Politicians and parties with interests in Sarawak have been actively demanding and lobbying for full rights of its oil reserves. However Petros has to look at the big picture. Does it want state sovereignty to trump clarity and a clear direction for foreign investors?
As both Petronas and Petros claim ownership of oil & gas activities in Sarawak one under the Petroleum Development Act 1974 (PDA 1974) and the other under the Oil Mining Ordinance 1958 (OMO 1958), the loser will undoubtedly be Sarawak as foreign investors need clear lines on the ground. Which law takes precedence?
As it stands today, all industry stakeholders are given till the end of 2019 to procure the necessary licences and leases from Petros for all O&G development works. The grace period has led to a wait-and-see attitude that has stalled investments in the sector and begs the question whether Petros understands the bigger picture of the industry in the state instead of merely being a gatekeeper.
The oil and gas sector in Sarawak has come a long way under the present arrangement. Large international oil companies have invested billions into the oil & gas sector and we should not deter more investments from coming into the state or nation. Oil and gas has pushed Sarawak to third place after Selangor and Kuala Lumpur in its overall contribution to the GDP and that speaks a lot about how the resources are managed.
The oil and gas sector in Sarawak has come a long way under the present arrangement.
Thanks to centralized planning the amount of oil pumped out of the ground in Malaysia has remained unchanged at 700,000 barrels per day over the last 20 years even though prices of oil have moved up and down from US$20 to US$140 during the same period. It is a fact that the amount of oil in reserve is finite and analysts are pointing to oil reserves being depleted by 2030. There may be some oil left but it may not be financially viable to bring it out of the ground.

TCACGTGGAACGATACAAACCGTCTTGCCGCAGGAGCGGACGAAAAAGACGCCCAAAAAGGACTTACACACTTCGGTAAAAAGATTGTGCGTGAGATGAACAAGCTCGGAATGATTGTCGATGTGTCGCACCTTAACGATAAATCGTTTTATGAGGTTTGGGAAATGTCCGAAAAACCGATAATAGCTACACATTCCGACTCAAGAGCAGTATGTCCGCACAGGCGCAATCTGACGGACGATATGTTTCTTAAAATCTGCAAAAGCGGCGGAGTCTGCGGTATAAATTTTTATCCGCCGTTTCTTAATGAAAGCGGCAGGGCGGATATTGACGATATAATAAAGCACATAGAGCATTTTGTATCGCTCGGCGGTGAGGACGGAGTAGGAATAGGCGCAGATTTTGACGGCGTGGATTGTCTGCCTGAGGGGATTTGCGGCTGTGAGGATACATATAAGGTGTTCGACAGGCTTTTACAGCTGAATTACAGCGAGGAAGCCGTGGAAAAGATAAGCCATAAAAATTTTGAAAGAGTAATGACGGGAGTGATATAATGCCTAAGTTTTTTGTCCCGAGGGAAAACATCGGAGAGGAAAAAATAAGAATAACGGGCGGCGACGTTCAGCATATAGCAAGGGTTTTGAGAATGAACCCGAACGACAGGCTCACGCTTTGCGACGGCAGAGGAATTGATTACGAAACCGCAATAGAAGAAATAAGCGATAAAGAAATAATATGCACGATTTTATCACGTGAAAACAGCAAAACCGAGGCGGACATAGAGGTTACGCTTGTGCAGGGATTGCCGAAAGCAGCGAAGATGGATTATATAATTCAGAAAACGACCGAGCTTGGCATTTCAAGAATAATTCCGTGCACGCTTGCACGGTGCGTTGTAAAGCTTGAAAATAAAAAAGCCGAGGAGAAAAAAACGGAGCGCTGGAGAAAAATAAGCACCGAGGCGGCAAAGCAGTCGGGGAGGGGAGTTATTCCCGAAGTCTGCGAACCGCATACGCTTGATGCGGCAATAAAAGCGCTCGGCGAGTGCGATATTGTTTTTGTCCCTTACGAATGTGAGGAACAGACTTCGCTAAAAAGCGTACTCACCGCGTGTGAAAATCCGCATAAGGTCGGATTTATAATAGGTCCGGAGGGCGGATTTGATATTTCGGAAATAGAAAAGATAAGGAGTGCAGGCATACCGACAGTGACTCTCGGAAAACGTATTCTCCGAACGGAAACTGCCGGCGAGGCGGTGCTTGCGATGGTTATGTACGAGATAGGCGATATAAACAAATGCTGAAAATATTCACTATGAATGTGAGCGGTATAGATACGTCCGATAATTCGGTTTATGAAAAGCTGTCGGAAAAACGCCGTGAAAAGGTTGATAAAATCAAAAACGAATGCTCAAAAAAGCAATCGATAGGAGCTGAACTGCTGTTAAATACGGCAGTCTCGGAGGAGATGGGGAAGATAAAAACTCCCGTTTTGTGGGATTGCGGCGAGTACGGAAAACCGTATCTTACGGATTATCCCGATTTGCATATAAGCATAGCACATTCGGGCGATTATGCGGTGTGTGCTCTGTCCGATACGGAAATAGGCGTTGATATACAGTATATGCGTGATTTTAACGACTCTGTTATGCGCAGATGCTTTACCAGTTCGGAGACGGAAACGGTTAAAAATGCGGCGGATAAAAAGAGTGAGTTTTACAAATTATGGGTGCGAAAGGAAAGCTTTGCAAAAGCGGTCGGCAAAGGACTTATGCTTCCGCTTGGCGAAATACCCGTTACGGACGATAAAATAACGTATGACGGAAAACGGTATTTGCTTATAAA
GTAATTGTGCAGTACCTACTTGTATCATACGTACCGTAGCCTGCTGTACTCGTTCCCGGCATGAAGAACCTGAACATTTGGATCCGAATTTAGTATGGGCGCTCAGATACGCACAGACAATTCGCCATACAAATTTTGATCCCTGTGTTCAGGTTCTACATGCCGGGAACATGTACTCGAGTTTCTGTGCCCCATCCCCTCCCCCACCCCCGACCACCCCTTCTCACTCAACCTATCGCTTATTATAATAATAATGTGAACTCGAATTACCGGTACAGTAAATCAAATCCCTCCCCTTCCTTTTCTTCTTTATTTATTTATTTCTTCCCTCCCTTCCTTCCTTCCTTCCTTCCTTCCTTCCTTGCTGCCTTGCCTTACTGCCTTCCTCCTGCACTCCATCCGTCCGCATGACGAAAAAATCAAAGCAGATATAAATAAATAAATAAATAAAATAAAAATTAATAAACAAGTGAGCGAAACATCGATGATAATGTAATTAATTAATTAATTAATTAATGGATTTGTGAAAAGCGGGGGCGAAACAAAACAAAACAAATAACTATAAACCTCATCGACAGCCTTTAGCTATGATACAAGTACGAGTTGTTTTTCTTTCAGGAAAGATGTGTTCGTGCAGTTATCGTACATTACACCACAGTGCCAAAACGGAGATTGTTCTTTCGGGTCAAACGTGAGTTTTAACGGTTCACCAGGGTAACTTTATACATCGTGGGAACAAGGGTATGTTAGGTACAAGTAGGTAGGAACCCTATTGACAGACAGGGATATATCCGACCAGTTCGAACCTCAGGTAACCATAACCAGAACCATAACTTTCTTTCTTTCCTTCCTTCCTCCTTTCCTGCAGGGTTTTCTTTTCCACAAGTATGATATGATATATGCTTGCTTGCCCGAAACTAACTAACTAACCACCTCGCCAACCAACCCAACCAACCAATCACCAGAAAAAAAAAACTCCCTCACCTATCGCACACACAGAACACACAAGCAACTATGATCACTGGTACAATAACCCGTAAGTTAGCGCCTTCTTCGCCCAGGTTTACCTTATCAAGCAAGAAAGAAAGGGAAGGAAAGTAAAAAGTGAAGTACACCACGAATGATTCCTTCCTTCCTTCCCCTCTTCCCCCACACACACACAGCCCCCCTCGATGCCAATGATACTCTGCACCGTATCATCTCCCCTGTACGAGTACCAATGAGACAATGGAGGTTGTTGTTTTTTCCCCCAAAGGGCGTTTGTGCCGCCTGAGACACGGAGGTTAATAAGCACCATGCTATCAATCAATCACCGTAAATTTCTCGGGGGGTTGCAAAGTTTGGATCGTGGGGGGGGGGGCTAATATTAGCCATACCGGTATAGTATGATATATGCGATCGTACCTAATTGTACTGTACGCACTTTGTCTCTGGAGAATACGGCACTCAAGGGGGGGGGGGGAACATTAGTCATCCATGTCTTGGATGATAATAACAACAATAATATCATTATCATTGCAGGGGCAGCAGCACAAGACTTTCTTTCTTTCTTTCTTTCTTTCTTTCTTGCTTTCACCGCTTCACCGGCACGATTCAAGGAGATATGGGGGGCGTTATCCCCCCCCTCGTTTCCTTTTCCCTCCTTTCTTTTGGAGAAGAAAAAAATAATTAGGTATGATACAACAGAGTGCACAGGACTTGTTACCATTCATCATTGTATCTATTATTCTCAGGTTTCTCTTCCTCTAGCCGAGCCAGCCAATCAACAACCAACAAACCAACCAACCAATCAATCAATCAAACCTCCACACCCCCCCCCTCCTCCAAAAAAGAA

This is a key point here is that the money may not lie in extracting and selling the oil but in developing industries around the sector. Malaysia, in particular the oil producing states like Sarawak, could do better with creating more oil and gas industries than trying to earn from pumping more of the stuff. A case in point is Singapore. Singapore’s oil industry contributes 5% of the island state’s GDP although it does not produce a single drop of oil.
Sarawak has plenty of potential in the downstream sectors for example Asean Bintulu Fertilizer (ABF) is the second largest nitrogen based fertilizer plant in Malaysia with a capacity of 750,000 metric tonnes per annum (mtpa) of urea and 450,000 mtpa of ammonia per year. Petros could focus its energies on developing more downstream activities like this which is what Sarawak needs for the future.
The cooperation of the Sarawak state and the federal government is imperative to the future of the oil & gas sector in the state. The last thing Sarawak needs is an on-going dispute which creates an environment of great uncertainty which could drive potential investors away.
by Edgar Rombos, Marudi